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Karl Dunbar eager to put his own stamp on the Steelers’ defensive line

The Pittsburgh Steelers newest coaching hire is looking to replace a legend in John Mitchell.

NCAA Football: CFP National Championship Game-Alabama vs Georgia Mark J. Rebilas-USA TODAY Sports

The Pittsburgh Steelers don’t like change.

For crying out loud, the team has had three head coaches since 1969. However, the fear of change goes beyond the head coach. The Rooneys and Mike Tomlin don’t like to make many changes even within the hierarchy of the coaching staff. But after the 2017 season, there was some turnover.

Out was Todd Haley as offensive coordinator and promoted was Randy Fichtner.

Out was Carnell Lake as defensive backs coach — in was new hire Tom Bradley.

Retired was Richard Mann as wide receivers coach — in was Darryl Drake.

Out was John Mitchell (sort of) as defensive line coach, and welcome in Karl Dunbar taking over for the legend beloved by his defensive line. Dunbar will now attempt to put his own stamp on the defensive line, and with Mitchell always around as he’s now strictly the team’s Assistant Coach.

Nonetheless, Dunbar is thankful for his opportunity in Pittsburgh.

“Watching them on film, they did an outstanding job doing a lot of things,” Dunbar told Joe Rutter of the Pittsburgh Tribune-Review. “I’m fortunate to have a job here — being the situation Pittsburgh was in last year and going 13-3 and adding coaches to the staff.”

Of course, Dunbar isn’t going to go on and on about his style and what he can bring to the Steelers’ defensive line, but many players spoke about the difference between Mitchell and Dunbar.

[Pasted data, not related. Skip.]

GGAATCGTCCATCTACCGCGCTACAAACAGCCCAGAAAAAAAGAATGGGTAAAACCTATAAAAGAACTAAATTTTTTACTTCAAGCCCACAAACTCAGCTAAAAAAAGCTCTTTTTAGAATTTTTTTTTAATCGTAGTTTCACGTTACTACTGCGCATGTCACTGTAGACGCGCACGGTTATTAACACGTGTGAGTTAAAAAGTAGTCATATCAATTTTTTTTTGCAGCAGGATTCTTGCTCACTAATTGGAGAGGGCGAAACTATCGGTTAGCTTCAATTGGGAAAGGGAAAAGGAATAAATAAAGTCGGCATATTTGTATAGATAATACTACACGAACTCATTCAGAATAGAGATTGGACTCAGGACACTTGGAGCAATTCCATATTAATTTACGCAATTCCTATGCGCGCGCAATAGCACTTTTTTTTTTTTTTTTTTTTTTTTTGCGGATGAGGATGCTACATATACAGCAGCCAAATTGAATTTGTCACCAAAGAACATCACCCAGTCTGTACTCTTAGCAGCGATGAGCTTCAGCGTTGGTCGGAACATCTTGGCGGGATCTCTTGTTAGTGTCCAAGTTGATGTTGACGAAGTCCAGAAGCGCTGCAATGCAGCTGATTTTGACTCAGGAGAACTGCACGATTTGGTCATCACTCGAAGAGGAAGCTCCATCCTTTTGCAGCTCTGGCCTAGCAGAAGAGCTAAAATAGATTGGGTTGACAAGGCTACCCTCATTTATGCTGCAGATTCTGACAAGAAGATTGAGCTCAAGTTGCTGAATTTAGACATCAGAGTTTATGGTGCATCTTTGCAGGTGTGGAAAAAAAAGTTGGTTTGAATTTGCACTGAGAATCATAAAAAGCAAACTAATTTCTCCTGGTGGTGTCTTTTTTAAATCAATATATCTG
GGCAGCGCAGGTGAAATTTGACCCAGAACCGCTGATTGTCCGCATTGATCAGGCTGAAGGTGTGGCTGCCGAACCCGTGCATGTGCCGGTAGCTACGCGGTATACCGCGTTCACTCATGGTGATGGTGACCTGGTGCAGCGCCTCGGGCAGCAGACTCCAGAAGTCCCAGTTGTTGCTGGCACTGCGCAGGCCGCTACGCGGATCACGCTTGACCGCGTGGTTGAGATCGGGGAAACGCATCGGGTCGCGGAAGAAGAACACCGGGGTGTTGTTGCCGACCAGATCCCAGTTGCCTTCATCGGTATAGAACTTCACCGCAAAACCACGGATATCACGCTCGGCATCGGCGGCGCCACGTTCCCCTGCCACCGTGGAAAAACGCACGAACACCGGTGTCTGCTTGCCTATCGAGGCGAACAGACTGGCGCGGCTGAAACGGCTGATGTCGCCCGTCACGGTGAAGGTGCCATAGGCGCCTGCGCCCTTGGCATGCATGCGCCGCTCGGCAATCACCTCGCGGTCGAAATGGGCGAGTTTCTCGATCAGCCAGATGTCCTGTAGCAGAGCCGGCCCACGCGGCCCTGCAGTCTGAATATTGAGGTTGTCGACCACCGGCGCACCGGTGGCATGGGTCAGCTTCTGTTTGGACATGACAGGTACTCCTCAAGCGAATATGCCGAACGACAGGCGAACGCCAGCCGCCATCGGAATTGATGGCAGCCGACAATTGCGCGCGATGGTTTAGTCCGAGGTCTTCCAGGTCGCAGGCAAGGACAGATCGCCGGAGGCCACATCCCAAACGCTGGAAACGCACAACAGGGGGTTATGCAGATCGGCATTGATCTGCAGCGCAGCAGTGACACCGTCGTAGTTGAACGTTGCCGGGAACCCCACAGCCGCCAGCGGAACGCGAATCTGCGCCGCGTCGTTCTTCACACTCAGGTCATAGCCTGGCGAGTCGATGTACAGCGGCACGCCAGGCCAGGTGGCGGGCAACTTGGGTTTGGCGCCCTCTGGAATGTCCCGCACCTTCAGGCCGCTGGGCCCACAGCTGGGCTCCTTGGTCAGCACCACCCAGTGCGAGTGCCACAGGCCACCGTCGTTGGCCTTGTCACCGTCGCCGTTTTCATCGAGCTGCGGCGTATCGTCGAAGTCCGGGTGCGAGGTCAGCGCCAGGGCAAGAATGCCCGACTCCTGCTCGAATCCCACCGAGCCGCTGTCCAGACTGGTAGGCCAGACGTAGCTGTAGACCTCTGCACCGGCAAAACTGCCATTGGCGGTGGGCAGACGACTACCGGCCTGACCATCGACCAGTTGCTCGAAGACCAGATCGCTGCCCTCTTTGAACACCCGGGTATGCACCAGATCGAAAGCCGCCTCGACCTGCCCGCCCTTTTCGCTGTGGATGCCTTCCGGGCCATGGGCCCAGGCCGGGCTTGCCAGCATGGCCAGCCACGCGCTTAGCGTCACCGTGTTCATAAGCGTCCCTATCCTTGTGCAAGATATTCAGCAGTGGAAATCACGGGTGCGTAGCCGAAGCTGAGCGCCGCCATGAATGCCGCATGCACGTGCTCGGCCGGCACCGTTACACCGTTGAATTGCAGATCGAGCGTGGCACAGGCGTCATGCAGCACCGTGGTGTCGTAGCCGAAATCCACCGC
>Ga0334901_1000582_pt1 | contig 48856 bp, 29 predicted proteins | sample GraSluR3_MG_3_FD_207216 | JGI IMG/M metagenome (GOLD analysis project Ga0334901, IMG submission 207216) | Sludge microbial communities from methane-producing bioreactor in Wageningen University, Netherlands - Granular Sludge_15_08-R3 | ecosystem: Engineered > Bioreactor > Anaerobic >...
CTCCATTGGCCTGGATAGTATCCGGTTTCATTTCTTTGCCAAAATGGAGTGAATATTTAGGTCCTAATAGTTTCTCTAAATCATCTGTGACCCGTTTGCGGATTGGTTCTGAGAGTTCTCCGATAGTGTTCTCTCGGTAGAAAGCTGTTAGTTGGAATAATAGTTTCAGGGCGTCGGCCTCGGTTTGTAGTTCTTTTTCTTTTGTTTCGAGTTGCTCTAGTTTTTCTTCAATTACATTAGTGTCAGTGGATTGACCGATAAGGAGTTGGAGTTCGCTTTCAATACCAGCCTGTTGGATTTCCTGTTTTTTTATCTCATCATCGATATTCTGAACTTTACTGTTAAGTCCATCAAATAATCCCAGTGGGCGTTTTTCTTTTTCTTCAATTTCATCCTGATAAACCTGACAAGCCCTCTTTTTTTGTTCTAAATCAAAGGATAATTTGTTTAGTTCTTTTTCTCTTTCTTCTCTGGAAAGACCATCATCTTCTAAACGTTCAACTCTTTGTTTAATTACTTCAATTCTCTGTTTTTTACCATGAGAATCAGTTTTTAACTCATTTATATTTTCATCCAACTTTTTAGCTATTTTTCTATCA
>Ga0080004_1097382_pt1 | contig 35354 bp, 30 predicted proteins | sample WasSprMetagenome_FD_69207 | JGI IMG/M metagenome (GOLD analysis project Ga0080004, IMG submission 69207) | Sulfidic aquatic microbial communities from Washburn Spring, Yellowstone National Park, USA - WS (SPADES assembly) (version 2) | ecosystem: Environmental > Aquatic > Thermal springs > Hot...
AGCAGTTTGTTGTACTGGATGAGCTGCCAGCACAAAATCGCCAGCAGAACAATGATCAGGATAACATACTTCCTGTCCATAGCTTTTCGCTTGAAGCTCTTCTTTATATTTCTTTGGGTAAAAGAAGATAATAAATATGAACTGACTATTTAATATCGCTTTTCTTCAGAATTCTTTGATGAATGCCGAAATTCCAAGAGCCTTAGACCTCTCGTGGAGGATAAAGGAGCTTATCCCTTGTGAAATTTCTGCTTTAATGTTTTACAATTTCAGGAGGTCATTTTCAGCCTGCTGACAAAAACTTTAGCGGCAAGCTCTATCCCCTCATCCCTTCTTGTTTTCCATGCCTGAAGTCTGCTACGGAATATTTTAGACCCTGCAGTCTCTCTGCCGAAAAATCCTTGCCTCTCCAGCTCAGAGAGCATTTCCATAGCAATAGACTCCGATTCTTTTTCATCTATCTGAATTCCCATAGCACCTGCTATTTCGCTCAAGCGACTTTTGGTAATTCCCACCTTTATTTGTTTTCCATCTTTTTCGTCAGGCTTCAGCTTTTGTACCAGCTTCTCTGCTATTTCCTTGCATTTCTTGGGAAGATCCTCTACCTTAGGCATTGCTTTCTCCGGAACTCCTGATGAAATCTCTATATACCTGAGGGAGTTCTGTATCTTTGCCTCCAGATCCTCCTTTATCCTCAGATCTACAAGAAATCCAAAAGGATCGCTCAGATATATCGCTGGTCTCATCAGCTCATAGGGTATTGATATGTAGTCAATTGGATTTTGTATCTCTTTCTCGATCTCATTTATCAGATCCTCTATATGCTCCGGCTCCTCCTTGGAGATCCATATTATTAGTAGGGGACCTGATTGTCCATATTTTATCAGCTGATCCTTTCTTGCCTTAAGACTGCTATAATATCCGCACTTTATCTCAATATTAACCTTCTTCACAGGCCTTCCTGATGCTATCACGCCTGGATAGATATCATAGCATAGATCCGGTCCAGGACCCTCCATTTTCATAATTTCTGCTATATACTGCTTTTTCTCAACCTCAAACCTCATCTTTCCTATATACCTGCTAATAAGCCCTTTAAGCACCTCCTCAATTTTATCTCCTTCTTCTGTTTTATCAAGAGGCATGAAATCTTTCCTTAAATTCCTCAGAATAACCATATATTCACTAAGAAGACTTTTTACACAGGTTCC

“He’s really chill and relaxed,” Joshua Frazier said about Dunbar. “Coach Davis set the foundation for us, then Coach Dunbar came in and built upon it and taught us things Coach Davis didn’t do. He helped me develop my pass-rush moves and stuff like that.”

“You know you could always hear Coach Mitch,” defensive end Stephon Tuitt said. “But (Dunbar) still does a lot of communicating, a lot of talking and emphasizing pass-rushing drills. They’ve got different types of styles, but they both want the same thing, and that’s what is best for the defensive line.”

“It’s been going good so far,” Tuitt said. “It’s kind of hard to explain because it’s early, but we’re taking his philosophies and working hard to get better.”

So far, so good for Dunbar and the defensive line, and his job will be huge for the 2018 team as they try to return to what used to be a stout defensive front vs. the run. Count the defensive line as one of the many positions now needing to get acclimated to a new coach and coaching style.